Tramps in the Early 1900s

16-year-old Helena Muffly wrote exactly 100 years ago today: 

Sunday, March 3, 1912:  I don’t believe we are going to get our papers back. I wouldn’t mind knowing what some of my marks are. Perhaps not very satisfactory any way.

Source: Wikipedia

Had to walk home from school behind a tramp. I walked slow enough you can bet.

Her middle-aged granddaughter’s comments 100 years later:

Sounds a little scary—

A tramp walking down a rural road—and a a teen-aged girl needing to walk the same road  to get home from school.

Grandma would have walked down this road to get home from school. Probably each farm-house along the way represented a safe haven.

There were lots of tramps in US in the early 1900s. Many men found it very difficult to find jobs as the country industrialized. According to Wikipedia:

In 1906, Professor Layal Shafee, after an exhaustive study, put the number of tramps in America at 500,000 (about 0.6% of the U.S. population). The article citing this figure, What Tramps Cost the Nation, was published by The New York Telegraph in 1911 and estimated the number had surged to 700,000.

11 thoughts on “Tramps in the Early 1900s

  1. We have homeless, mostly men, who live under the highway street underpasses here in Atlanta. I suppose they would have been called tramps back in 1911. Recently they built a high fence around one to keep them from being able to build their shelters up on top of the slope. Now they just live all along the outside of the fence.

    1. Somehow the terms tramp (and hobo) seem more hopeful than homeless. It’s so sad and hard to know how to help the homeless. Trying to get people to move on doesn’t really resolve the problem—

  2. My grandmother had a farm, near the railroad tracks by the Susquehanna River in Lewisburg. My mom, who was a young girl in the 40’s, told me that they often had men – who would jump off of the train – come to their door looking for farm work in exchange for food. Sometimes my grandmother would ‘hire’ them and leave plates of food on the front porch for them to eat. Other times, if there wasn’t any work, the family would lock their doors and close the curtains until they left. – I guess some of these guys would get angry if they weren’t offered any work or food. My mom also told me that these men would have certain ‘marks or symbols’ that they would leave near a house in order to alert other homeless men whether or not this was a place that ‘hired’. (Maybe a pile of rocks or twigs…not sure).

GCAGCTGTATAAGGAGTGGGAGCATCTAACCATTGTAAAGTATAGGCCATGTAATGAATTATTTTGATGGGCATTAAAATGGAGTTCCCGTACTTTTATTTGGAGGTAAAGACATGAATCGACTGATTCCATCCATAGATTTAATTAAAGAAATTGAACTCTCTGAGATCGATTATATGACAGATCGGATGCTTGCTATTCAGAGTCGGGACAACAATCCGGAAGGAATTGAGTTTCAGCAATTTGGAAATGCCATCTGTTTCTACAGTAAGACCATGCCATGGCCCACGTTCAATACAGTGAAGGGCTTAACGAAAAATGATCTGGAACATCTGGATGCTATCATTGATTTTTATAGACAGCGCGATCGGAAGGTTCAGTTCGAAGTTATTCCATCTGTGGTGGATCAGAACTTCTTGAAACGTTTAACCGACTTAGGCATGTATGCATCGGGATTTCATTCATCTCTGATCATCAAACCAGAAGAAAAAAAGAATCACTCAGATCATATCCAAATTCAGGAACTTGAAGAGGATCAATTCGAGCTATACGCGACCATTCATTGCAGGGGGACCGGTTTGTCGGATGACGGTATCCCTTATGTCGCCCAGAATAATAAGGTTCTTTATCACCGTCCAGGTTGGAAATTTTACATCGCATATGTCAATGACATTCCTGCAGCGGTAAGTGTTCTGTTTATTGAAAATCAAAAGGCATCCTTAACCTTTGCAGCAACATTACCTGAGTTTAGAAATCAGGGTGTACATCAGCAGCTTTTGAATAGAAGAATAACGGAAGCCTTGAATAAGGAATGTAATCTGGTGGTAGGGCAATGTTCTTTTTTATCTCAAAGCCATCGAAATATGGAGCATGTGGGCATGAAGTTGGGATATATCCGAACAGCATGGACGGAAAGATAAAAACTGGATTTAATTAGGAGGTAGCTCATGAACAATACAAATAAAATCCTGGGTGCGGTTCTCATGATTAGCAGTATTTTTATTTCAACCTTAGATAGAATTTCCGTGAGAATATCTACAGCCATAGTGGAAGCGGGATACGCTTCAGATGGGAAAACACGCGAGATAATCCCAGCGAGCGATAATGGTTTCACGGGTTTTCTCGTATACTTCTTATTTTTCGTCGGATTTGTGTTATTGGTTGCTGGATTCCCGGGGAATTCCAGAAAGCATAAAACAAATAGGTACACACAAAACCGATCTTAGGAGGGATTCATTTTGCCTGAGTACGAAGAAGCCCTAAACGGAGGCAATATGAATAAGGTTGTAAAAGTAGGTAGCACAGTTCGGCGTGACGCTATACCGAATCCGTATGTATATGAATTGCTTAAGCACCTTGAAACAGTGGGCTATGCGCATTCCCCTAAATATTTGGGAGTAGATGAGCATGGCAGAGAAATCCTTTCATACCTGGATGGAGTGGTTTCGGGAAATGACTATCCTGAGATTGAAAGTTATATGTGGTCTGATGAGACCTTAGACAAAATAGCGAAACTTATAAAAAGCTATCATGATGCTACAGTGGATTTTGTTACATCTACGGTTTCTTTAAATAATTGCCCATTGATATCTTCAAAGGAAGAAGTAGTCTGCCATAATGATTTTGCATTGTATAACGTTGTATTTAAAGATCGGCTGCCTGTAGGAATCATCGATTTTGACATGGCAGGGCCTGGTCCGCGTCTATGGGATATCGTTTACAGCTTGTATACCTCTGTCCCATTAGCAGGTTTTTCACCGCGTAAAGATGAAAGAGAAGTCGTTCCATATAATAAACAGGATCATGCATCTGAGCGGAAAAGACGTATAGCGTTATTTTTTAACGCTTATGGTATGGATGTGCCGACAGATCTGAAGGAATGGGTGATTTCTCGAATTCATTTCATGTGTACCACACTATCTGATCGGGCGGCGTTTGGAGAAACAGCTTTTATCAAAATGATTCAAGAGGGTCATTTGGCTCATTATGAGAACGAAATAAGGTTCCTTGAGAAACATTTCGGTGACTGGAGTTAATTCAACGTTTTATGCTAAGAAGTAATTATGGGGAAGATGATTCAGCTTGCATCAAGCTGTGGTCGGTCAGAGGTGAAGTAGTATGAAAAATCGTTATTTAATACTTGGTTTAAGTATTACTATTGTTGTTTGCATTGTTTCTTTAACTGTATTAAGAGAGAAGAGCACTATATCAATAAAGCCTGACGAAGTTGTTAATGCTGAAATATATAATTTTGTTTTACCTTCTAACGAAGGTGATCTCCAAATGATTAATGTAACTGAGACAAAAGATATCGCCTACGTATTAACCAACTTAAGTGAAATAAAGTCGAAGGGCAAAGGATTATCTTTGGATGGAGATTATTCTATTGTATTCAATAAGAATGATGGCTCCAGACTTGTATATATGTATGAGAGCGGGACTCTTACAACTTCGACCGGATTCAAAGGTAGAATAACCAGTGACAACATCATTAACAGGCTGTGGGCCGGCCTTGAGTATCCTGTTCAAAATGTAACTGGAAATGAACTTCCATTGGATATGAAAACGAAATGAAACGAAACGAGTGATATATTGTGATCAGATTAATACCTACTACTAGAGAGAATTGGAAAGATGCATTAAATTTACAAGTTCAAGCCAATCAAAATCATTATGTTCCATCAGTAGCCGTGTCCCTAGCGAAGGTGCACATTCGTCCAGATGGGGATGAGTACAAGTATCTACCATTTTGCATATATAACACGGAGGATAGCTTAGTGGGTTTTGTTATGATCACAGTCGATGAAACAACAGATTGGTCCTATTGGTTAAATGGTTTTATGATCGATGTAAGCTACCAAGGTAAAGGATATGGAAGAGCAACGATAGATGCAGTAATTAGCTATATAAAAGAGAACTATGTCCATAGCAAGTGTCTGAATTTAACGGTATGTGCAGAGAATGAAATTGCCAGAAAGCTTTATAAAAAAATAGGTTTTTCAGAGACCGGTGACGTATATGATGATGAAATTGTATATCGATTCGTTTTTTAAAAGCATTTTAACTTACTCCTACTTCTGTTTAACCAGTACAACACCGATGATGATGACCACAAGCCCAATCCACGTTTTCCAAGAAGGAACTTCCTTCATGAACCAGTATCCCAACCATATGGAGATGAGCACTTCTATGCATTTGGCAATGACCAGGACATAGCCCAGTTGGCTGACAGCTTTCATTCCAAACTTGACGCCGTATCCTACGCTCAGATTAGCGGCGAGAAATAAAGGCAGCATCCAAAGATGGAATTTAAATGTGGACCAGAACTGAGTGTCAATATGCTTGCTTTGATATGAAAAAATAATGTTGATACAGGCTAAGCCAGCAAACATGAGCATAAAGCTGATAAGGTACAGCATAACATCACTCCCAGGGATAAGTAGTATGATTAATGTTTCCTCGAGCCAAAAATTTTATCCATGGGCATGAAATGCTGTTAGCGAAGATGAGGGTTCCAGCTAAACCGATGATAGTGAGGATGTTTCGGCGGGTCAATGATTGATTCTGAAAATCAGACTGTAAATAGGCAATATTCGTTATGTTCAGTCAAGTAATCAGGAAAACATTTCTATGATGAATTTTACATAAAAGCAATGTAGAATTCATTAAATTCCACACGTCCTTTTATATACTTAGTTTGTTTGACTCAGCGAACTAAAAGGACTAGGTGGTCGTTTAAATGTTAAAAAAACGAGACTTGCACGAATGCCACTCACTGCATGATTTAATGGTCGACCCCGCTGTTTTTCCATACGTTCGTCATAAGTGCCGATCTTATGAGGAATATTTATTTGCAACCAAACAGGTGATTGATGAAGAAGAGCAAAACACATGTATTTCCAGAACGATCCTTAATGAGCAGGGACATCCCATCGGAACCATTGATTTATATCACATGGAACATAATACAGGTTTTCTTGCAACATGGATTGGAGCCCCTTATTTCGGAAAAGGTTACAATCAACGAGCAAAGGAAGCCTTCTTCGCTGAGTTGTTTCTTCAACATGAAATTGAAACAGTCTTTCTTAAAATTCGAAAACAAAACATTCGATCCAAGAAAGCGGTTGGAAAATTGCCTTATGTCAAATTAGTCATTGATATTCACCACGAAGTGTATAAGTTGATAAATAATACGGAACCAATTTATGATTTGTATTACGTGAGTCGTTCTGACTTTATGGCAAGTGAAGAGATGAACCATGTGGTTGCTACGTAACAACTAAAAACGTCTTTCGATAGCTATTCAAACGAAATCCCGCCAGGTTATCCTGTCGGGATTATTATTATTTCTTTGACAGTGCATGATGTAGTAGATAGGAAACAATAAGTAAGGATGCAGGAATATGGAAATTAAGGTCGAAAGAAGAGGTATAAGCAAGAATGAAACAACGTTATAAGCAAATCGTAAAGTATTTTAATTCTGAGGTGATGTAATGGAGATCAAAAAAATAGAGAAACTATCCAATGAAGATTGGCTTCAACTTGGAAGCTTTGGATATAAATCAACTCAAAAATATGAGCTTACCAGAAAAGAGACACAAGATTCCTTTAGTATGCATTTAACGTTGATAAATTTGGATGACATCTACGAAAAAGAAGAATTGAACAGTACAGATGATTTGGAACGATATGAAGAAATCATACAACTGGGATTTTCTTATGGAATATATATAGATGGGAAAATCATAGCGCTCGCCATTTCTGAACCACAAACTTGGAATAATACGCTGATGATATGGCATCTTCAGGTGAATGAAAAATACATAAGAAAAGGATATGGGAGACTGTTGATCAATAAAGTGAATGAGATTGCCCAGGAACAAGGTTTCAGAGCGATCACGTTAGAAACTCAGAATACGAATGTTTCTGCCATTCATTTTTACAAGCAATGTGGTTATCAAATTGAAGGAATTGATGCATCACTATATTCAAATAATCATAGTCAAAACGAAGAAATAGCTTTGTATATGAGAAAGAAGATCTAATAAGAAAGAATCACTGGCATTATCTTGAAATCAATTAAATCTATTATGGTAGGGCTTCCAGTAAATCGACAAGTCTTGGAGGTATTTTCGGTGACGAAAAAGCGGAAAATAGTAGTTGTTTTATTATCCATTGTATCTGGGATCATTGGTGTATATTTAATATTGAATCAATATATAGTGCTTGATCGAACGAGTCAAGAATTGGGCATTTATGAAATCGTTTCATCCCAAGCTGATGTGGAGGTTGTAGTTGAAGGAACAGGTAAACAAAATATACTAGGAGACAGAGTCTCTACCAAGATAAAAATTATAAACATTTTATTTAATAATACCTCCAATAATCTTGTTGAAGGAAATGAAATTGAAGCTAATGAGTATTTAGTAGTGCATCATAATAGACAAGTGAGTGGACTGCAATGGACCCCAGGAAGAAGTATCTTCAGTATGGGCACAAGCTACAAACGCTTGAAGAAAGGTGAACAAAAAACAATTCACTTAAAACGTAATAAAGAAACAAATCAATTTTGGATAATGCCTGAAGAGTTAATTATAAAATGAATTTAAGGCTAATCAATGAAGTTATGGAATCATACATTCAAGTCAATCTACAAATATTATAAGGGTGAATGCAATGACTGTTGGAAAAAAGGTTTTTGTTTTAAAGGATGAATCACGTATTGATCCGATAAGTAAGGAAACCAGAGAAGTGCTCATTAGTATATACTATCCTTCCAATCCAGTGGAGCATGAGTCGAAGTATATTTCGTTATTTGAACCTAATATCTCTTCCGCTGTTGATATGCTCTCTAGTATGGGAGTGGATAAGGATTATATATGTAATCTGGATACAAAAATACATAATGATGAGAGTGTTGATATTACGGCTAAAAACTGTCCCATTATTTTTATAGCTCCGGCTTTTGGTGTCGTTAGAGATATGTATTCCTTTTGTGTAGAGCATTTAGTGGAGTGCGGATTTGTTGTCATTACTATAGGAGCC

Anyway, thanks for your great website. It always reminds me of home!!
    J, Philadelphia

    1. Thanks for the nice note. Your comment brings back vague memories of my mother telling me about hobos during the great depression. She also said that the men would use symbols to indicate whether it was a good place to stop–and that her family would try to figure out what the symbols were and get rid of them so that fewer hobos would stop.

  3. My dad once told me he wanted to be a hobo when he grew up – he was born in 1922. He told me how tramps left marks and symbols at the houses they stopped at, as mentioned in the comment above, to indicate to those who followed if the householder was kindly or not. He remembers his mom fed a few of them.

    An interesting newspaper article about a man who pretended to be a tramp fell out of the Bible belonging to my husband’s third-great-grandfather. I transcribed it here:

    1. Hobos seem to have had a certain aura of adventure and romanticism about them. Today young people go on study-abroad trips–maybe in the day people became hobos for a little while to see the world.

      Thanks for sharing the wonderful newspaper article. I’d encourage anyone interested in getting a richer perspective of how tramps were once viewed to click on Barbara’s link and read the clipping–it’s really interesting. (And, the tramp in the article may have eventually become a college president).

  4. sounds like a girl with good sense — brave enough to walk home, but sensible enough to stay out of harms way. both good qualities for life.

  5. This is really interesting! We had a dictionary of symbols at the library where I use to work, and it had tramp symbols (Carl G. Liungman. Dictionary of symbols, 1991. ABC-CLIO, 1991.) I had never heard of tramp’s marks and symbols until I saw this dictionary. My dad use to talk about tramps and gypsies camping the in the field near the house where he lived as a kid..

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